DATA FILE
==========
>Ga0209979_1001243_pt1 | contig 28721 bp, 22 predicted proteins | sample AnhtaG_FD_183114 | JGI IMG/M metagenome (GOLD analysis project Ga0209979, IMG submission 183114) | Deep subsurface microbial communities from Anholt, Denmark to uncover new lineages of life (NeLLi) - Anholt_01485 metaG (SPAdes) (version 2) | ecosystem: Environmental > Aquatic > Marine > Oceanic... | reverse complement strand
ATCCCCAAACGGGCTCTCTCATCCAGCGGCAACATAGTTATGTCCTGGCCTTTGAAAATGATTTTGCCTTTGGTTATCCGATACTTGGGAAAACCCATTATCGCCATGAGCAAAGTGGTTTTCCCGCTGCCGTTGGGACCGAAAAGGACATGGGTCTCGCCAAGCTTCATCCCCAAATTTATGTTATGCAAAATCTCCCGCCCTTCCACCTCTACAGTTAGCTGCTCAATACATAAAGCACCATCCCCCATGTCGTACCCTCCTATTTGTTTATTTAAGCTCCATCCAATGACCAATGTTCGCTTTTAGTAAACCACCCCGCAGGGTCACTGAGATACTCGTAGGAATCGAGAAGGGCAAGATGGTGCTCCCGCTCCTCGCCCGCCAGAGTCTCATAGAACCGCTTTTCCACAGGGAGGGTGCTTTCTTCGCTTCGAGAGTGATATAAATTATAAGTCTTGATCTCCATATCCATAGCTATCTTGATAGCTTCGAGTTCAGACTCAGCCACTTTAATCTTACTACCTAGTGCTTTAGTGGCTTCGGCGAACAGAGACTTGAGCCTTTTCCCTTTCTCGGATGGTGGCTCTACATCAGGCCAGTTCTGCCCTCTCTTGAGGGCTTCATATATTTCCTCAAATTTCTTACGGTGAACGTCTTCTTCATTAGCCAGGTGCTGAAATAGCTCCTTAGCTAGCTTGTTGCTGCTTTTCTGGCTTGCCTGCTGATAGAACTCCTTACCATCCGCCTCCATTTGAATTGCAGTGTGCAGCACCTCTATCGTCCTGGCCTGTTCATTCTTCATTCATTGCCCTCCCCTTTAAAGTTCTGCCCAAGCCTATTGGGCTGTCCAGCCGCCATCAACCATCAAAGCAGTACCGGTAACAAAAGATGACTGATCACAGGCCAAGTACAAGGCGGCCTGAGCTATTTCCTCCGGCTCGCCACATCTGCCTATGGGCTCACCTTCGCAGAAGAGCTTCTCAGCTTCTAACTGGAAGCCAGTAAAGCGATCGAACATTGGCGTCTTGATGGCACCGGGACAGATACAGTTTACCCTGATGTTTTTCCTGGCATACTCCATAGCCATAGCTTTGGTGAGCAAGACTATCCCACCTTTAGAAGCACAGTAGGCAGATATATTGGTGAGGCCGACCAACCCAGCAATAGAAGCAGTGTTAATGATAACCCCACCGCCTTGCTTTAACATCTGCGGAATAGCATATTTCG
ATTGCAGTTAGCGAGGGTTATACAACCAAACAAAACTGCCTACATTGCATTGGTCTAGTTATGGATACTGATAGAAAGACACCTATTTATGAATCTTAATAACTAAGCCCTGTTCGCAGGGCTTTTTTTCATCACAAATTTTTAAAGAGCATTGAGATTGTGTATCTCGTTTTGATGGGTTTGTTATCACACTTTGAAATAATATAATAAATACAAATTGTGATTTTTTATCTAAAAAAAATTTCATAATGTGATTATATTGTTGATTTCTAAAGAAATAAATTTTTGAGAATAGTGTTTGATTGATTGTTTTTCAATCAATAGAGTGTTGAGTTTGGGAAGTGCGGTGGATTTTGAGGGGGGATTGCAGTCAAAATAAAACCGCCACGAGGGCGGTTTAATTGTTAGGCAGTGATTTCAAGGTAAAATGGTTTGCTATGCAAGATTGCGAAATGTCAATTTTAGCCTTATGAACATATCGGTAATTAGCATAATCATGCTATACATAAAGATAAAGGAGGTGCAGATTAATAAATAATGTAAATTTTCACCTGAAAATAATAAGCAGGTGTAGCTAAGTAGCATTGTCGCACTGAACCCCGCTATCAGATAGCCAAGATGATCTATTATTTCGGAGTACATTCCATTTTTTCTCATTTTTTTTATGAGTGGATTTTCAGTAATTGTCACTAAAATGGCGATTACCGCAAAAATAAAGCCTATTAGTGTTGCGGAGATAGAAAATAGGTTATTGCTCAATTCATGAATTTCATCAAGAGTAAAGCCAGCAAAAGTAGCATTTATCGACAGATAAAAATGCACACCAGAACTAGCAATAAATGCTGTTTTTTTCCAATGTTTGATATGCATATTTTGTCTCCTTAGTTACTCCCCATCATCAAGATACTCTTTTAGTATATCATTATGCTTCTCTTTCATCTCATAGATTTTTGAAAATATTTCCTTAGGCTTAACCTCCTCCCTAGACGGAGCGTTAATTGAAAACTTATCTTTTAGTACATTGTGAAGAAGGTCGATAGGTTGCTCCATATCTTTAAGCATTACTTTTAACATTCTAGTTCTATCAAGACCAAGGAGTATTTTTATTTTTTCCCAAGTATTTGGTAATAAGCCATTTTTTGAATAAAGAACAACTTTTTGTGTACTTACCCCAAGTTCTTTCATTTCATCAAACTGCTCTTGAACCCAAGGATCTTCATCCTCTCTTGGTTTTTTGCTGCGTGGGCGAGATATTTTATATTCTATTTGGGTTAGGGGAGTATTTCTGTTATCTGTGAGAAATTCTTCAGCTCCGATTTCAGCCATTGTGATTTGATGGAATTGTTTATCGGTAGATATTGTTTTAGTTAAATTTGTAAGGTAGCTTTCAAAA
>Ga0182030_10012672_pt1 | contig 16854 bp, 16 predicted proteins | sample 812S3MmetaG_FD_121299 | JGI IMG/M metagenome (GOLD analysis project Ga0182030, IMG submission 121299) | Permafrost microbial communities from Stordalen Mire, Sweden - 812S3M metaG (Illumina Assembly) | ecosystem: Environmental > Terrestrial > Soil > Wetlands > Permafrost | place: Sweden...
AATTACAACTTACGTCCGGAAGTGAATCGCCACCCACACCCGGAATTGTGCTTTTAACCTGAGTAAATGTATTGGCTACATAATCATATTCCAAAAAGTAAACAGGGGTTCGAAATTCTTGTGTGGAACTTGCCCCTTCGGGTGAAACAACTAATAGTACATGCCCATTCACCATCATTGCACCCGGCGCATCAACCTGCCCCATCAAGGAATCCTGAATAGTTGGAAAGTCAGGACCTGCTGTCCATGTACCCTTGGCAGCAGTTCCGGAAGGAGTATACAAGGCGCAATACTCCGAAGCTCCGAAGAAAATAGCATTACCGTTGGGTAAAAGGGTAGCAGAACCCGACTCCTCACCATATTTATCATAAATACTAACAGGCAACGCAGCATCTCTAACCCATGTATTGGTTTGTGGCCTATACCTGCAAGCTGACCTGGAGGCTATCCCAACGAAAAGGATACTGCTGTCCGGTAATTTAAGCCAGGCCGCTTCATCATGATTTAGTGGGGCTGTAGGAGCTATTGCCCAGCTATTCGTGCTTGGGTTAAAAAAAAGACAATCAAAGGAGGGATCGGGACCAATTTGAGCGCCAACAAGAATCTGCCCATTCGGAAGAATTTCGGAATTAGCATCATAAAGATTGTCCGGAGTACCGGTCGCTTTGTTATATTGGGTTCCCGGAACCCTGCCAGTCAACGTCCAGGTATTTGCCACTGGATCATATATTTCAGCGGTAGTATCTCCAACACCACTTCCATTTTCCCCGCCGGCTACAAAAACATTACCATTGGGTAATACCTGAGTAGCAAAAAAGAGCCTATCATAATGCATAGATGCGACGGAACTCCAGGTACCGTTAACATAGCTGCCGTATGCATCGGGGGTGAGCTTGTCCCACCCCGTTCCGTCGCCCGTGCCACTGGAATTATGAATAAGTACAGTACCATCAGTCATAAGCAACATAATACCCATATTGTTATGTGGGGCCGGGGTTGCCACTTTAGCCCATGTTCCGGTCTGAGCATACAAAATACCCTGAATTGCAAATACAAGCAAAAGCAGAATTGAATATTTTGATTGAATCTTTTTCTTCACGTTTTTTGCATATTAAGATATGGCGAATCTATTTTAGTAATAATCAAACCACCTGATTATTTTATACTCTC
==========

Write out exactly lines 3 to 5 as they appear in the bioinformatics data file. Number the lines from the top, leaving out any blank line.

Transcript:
ATTGCAGTTAGCGAGGGTTATACAACCAAACAAAACTGCCTACATTGCATTGGTCTAGTTATGGATACTGATAGAAAGACACCTATTTATGAATCTTAATAACTAAGCCCTGTTCGCAGGGCTTTTTTTCATCACAAATTTTTAAAGAGCATTGAGATTGTGTATCTCGTTTTGATGGGTTTGTTATCACACTTTGAAATAATATAATAAATACAAATTGTGATTTTTTATCTAAAAAAAATTTCATAATGTGATTATATTGTTGATTTCTAAAGAAATAAATTTTTGAGAATAGTGTTTGATTGATTGTTTTTCAATCAATAGAGTGTTGAGTTTGGGAAGTGCGGTGGATTTTGAGGGGGGATTGCAGTCAAAATAAAACCGCCACGAGGGCGGTTTAATTGTTAGGCAGTGATTTCAAGGTAAAATGGTTTGCTATGCAAGATTGCGAAATGTCAATTTTAGCCTTATGAACATATCGGTAATTAGCATAATCATGCTATACATAAAGATAAAGGAGGTGCAGATTAATAAATAATGTAAATTTTCACCTGAAAATAATAAGCAGGTGTAGCTAAGTAGCATTGTCGCACTGAACCCCGCTATCAGATAGCCAAGATGATCTATTATTTCGGAGTACATTCCATTTTTTCTCATTTTTTTTATGAGTGGATTTTCAGTAATTGTCACTAAAATGGCGATTACCGCAAAAATAAAGCCTATTAGTGTTGCGGAGATAGAAAATAGGTTATTGCTCAATTCATGAATTTCATCAAGAGTAAAGCCAGCAAAAGTAGCATTTATCGACAGATAAAAATGCACACCAGAACTAGCAATAAATGCTGTTTTTTTCCAATGTTTGATATGCATATTTTGTCTCCTTAGTTACTCCCCATCATCAAGATACTCTTTTAGTATATCATTATGCTTCTCTTTCATCTCATAGATTTTTGAAAATATTTCCTTAGGCTTAACCTCCTCCCTAGACGGAGCGTTAATTGAAAACTTATCTTTTAGTACATTGTGAAGAAGGTCGATAGGTTGCTCCATATCTTTAAGCATTACTTTTAACATTCTAGTTCTATCAAGACCAAGGAGTATTTTTATTTTTTCCCAAGTATTTGGTAATAAGCCATTTTTTGAATAAAGAACAACTTTTTGTGTACTTACCCCAAGTTCTTTCATTTCATCAAACTGCTCTTGAACCCAAGGATCTTCATCCTCTCTTGGTTTTTTGCTGCGTGGGCGAGATATTTTATATTCTATTTGGGTTAGGGGAGTATTTCTGTTATCTGTGAGAAATTCTTCAGCTCCGATTTCAGCCATTGTGATTTGATGGAATTGTTTATCGGTAGATATTGTTTTAGTTAAATTTGTAAGGTAGCTTTCAAAA
>Ga0182030_10012672_pt1 | contig 16854 bp, 16 predicted proteins | sample 812S3MmetaG_FD_121299 | JGI IMG/M metagenome (GOLD analysis project Ga0182030, IMG submission 121299) | Permafrost microbial communities from Stordalen Mire, Sweden - 812S3M metaG (Illumina Assembly) | ecosystem: Environmental > Terrestrial > Soil > Wetlands > Permafrost | place: Sweden...
AATTACAACTTACGTCCGGAAGTGAATCGCCACCCACACCCGGAATTGTGCTTTTAACCTGAGTAAATGTATTGGCTACATAATCATATTCCAAAAAGTAAACAGGGGTTCGAAATTCTTGTGTGGAACTTGCCCCTTCGGGTGAAACAACTAATAGTACATGCCCATTCACCATCATTGCACCCGGCGCATCAACCTGCCCCATCAAGGAATCCTGAATAGTTGGAAAGTCAGGACCTGCTGTCCATGTACCCTTGGCAGCAGTTCCGGAAGGAGTATACAAGGCGCAATACTCCGAAGCTCCGAAGAAAATAGCATTACCGTTGGGTAAAAGGGTAGCAGAACCCGACTCCTCACCATATTTATCATAAATACTAACAGGCAACGCAGCATCTCTAACCCATGTATTGGTTTGTGGCCTATACCTGCAAGCTGACCTGGAGGCTATCCCAACGAAAAGGATACTGCTGTCCGGTAATTTAAGCCAGGCCGCTTCATCATGATTTAGTGGGGCTGTAGGAGCTATTGCCCAGCTATTCGTGCTTGGGTTAAAAAAAAGACAATCAAAGGAGGGATCGGGACCAATTTGAGCGCCAACAAGAATCTGCCCATTCGGAAGAATTTCGGAATTAGCATCATAAAGATTGTCCGGAGTACCGGTCGCTTTGTTATATTGGGTTCCCGGAACCCTGCCAGTCAACGTCCAGGTATTTGCCACTGGATCATATATTTCAGCGGTAGTATCTCCAACACCACTTCCATTTTCCCCGCCGGCTACAAAAACATTACCATTGGGTAATACCTGAGTAGCAAAAAAGAGCCTATCATAATGCATAGATGCGACGGAACTCCAGGTACCGTTAACATAGCTGCCGTATGCATCGGGGGTGAGCTTGTCCCACCCCGTTCCGTCGCCCGTGCCACTGGAATTATGAATAAGTACAGTACCATCAGTCATAAGCAACATAATACCCATATTGTTATGTGGGGCCGGGGTTGCCACTTTAGCCCATGTTCCGGTCTGAGCATACAAAATACCCTGAATTGCAAATACAAGCAAAAGCAGAATTGAATATTTTGATTGAATCTTTTTCTTCACGTTTTTTGCATATTAAGATATGGCGAATCTATTTTAGTAATAATCAAACCACCTGATTATTTTATACTCTC